Reductions in malaria cases have stalled after several years of decline globally, according to the new World malaria report 2018. To get the reduction in malaria deaths and disease back on track, the World Health Organisation (WHO) and partners are joining a new country-led response to scale up prevention and treatment, and increased investment, to protect vulnerable people from the deadly disease.
The report reveals a plateauing in numbers of people affected by malaria: in 2017, there were an estimated 219 million cases of malaria, compared to 217 million the year before. But in the years prior, the number of people contracting malaria globally had been steadily falling, from 239 million in 2010 to 214 million in 2015.
Where malaria is hitting hardest
In 2017, approximately 70% of all malaria cases (151 million) and deaths (274,000) were concentrated in India and other 10 African countries. There were 3.5 million more malaria cases reported in these 10 African countries in 2017 compared to the previous year, while India, however, showed progress in reducing its disease burden.
High impact response needed
In line with WHO’s strategic vision to scale up activities to protect people’s health, the new country-driven “High burden to high impact” response plan has been launched to support nations with most malaria cases and deaths. The response is based on four pillars:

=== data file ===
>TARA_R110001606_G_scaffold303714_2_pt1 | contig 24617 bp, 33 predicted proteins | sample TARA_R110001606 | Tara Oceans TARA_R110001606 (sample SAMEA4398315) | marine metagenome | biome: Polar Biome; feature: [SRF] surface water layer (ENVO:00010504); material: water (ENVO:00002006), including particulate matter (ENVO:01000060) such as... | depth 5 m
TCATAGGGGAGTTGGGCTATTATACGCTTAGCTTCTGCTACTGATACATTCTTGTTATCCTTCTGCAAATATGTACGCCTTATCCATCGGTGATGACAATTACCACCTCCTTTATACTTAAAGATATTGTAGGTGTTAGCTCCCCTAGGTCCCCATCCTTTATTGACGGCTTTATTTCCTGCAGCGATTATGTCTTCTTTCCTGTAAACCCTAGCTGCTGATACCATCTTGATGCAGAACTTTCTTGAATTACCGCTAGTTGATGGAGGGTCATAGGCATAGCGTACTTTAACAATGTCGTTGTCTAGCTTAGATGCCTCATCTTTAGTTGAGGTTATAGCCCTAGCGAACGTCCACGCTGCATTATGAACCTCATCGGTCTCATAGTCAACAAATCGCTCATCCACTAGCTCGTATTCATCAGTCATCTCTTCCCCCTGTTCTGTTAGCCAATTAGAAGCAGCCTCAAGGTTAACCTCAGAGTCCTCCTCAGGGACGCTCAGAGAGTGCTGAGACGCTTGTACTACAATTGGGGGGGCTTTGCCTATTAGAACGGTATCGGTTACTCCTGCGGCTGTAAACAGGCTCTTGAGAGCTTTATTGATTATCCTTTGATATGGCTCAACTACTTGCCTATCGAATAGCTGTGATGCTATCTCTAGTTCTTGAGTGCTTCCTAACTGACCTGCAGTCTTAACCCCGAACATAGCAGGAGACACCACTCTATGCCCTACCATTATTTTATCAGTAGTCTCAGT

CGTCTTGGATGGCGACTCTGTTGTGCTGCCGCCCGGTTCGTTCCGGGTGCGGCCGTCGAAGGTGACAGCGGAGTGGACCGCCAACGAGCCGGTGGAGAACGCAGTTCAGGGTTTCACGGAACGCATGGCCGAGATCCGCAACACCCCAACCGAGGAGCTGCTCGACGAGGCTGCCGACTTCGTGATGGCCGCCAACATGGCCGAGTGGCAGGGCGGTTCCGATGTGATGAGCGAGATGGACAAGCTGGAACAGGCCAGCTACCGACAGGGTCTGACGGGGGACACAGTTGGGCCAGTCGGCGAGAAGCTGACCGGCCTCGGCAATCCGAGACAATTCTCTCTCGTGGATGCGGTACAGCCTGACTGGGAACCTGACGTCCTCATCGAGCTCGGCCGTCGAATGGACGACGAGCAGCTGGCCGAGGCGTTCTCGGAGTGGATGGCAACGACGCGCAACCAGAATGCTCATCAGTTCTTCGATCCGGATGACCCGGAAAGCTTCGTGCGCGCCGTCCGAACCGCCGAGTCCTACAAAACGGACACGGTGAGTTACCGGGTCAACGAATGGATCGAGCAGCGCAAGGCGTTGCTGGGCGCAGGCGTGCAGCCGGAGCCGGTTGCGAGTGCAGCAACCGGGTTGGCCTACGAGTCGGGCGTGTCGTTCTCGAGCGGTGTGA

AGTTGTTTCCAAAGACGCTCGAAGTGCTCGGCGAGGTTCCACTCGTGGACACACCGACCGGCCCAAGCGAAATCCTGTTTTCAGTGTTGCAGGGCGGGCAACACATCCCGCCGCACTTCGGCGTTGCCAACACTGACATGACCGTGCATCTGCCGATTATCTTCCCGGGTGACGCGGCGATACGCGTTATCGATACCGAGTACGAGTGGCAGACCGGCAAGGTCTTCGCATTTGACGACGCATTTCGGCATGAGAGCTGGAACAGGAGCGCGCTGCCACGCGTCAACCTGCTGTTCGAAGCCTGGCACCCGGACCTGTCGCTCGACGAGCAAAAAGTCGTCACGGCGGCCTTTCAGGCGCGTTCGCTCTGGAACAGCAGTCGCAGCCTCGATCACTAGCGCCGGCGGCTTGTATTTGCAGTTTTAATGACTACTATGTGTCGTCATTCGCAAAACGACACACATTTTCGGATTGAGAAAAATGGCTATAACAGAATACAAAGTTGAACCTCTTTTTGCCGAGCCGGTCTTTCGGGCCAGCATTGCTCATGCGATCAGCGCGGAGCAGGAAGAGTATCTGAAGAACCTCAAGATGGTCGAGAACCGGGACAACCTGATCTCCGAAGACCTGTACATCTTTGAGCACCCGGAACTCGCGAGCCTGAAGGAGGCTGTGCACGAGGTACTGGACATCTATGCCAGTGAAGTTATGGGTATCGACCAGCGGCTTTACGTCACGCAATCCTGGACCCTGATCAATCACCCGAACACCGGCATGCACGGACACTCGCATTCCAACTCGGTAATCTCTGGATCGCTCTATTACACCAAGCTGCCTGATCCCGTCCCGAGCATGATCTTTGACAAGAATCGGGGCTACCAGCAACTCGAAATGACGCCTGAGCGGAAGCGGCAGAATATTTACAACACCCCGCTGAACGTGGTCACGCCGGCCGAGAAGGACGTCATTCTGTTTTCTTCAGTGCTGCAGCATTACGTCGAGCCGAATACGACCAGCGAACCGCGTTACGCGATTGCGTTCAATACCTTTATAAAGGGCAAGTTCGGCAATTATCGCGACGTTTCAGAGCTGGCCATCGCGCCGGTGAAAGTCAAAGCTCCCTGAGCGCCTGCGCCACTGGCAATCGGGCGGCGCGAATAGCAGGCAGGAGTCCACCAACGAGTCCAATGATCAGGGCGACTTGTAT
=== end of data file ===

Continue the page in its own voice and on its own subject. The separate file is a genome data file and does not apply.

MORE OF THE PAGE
• Galvanising national and global political attention to reduce malaria deaths;
• Driving impact through the strategic use of information;
• Establishing best global guidance, policies and strategies suitable for all malaria endemic countries; and
• Implementing a coordinated country response.
Catalysed by WHO and the RBM Partnership to End Malaria, “High burden to high impact” builds on the principle that no one should die from a disease that can be easily prevented and diagnosed, and that is entirely curable with available treatments.
Pockets of progress
In 2018, WHO certified Paraguay as malaria free, the first country in the Americas to receive this status in 45 years. Three other countries — Algeria, Argentina and Uzbekistan — have requested official malaria-free certification from WHO.
India — a country that represents 4% of the global malaria burden — recorded a 24% reduction in cases in 2017 compared to 2016. Also in Rwanda, 436 000 fewer cases were recorded in 2017 compared to 2016. Ethiopia and Pakistan both reported marked decreases of more than 240 000 in the same period.
Domestic financing is key
As reductions in malaria cases and deaths slow, funding for the global response has also shown a levelling off, with US$ 3.1 billion made available for control and elimination programmes in 2017 including US$ 900 million (28%) from governments of malaria endemic countries. The United States of America remains the largest single international donor, contributing US$ 1.2 billion (39%) in 2017.
To meet the 2030 targets of the global malaria strategy, malaria investments should reach at least US$6.6 billion annually by 2020 — more than double the amount available today.
Source: World Health Organisation